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Thursday, 21 December, 2000, 17:25 GMT
Pupils paid to be polite
teenagers out of school BBC
By BBC News Online internet reporter Mark Ward

Well-behaved pupils in England will soon be regularly rewarded with loyalty points that can be spent in shops.

A scheme to monitor attendance is being extended to record and reward good behaviour. Pupils could be reward for politeness and punctuality with points stored on smartcards that may also hold personal information about the owner of the card.

Trials of the loyalty scheme are running in four regions, and early next year the government is expected to choose which one will be used for a national scheme.

Eventually, all 16-19 year olds are expected to be using the card-based system.

Card-carrying kids

In 1999, the UK Government started a scheme to tempt 16-19 year olds from poor backgrounds to stay on and continue their education. The educational maintenance allowance pays 40 per week to children in families where the household income is less than 13,000.

Since the initiative began, the government has been looking for a way to pass on the cash that minimises the risk that it will be misspent.

Many of the pupils that may qualify for the allowance have been taking part in pilot schemes that monitor their attendance using a "Learning Card" resembling a credit card.

Now, trials are under way to use the same card to carry the weekly allowance. Four projects - in Nottingham, Merseyside, Northumberland and Bracknell - have launched pilot schemes using a "Connexions" smartcard.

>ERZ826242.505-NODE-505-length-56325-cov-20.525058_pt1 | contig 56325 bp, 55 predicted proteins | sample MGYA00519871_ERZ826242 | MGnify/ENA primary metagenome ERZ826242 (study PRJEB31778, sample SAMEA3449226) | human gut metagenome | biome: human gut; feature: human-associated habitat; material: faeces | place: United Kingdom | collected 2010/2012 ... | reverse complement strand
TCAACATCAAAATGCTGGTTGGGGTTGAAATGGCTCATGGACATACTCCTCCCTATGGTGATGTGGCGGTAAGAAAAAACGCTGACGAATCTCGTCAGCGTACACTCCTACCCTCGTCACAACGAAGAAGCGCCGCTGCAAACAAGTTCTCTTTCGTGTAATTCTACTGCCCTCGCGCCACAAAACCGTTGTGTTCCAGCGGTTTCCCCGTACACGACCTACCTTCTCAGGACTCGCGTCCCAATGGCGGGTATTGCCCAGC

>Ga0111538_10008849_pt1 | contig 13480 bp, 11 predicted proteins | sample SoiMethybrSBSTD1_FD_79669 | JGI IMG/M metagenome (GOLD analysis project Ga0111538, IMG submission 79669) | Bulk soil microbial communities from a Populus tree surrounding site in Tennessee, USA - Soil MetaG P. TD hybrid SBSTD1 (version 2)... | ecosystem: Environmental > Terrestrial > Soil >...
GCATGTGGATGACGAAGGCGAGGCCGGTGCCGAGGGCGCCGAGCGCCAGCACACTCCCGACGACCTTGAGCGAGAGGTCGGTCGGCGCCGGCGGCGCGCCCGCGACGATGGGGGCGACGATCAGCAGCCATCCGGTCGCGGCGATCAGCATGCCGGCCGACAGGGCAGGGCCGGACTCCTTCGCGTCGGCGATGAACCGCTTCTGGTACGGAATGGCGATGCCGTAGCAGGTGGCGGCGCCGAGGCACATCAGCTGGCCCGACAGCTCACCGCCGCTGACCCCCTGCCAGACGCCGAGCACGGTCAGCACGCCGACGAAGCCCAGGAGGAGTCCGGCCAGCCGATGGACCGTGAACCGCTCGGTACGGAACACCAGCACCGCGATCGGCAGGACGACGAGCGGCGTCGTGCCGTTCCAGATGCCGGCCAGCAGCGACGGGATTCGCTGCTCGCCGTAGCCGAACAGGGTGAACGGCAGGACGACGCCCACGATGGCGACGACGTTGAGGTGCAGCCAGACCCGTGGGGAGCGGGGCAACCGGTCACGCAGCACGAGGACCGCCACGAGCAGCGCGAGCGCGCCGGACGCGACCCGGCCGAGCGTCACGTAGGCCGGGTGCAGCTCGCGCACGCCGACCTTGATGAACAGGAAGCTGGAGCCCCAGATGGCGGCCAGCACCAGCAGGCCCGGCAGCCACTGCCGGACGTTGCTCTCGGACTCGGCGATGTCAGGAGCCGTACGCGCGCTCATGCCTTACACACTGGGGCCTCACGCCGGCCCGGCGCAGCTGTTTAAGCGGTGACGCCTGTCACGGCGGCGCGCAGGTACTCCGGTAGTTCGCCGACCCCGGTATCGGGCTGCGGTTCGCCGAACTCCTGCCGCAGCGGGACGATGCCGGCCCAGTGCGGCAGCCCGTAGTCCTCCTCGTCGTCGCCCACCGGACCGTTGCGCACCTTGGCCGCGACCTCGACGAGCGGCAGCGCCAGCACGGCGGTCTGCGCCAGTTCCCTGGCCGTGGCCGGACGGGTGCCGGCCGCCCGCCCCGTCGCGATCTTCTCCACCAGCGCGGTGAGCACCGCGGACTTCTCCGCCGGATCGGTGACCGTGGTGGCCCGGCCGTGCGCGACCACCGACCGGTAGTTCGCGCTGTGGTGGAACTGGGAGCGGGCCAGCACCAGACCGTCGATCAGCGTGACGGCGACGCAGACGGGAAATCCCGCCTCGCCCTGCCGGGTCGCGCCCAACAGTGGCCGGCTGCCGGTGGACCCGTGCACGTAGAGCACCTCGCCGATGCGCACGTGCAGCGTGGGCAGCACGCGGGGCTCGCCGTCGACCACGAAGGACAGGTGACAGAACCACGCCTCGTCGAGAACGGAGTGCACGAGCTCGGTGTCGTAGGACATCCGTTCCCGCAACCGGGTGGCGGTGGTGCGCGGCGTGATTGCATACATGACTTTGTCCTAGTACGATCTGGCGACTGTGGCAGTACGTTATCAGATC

Regular rewards

The pilot schemes are using cards to monitor the attendance of every 16-19 year old in the schools taking part.

The biggest trial is taking place in Nottingham, involving 20 schools and further education colleges, and gives smartcards to nearly 16,000 16-19 year olds.

This scheme is giving loyalty points for good behaviour, which can be redeemed for discounts on travel, books and entrance fees to leisure centres.The project is being co-ordinated by Nottinghamshire's Guideline Career Services.

Richard Henderson at Bull, which is providing the technology behind the scheme, said points could be given for such things as good attendance and handing homework in on time.

Individual schools decide what they give points for, but Mr Henderson speculated that some schools may reward sporting performances with points or running and organising afterschool clubs. The exchange rate of points to discounts is set centrally.

The cards could also store personal information such as a CV.

Pupils swipe the cards every time they go to a lesson, and teachers may be able to hand out points on the spot using portable card reading devices.

Smart students

The cards are tamper-proof so pupils cannot change the data stored on them and generate points for themselves.

"Pupils won't be able to swap points between themselves," said Mr Henderson.

The fact that the card has points that can be spent like cash should encourage attendance, said Mr Henderson.

In Nottingham, the Connexions card pilot has been linked with a larger scheme that lets residents use smart cards on public transport and get discounts in 200 shops.

The Nottingham scheme has been running for only a couple of weeks and Mr Henderson said the scheme had been well received, but it was too early to say whether it was encouraging kids to stay on at school.

The government is currently assessing the success of the trials with a view to choosing one for a national scheme. A decision on which scheme wins will be made in February and by the end of 2001 all 16-19 year olds could be using the cards.

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See also:

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Net access to pupils' records
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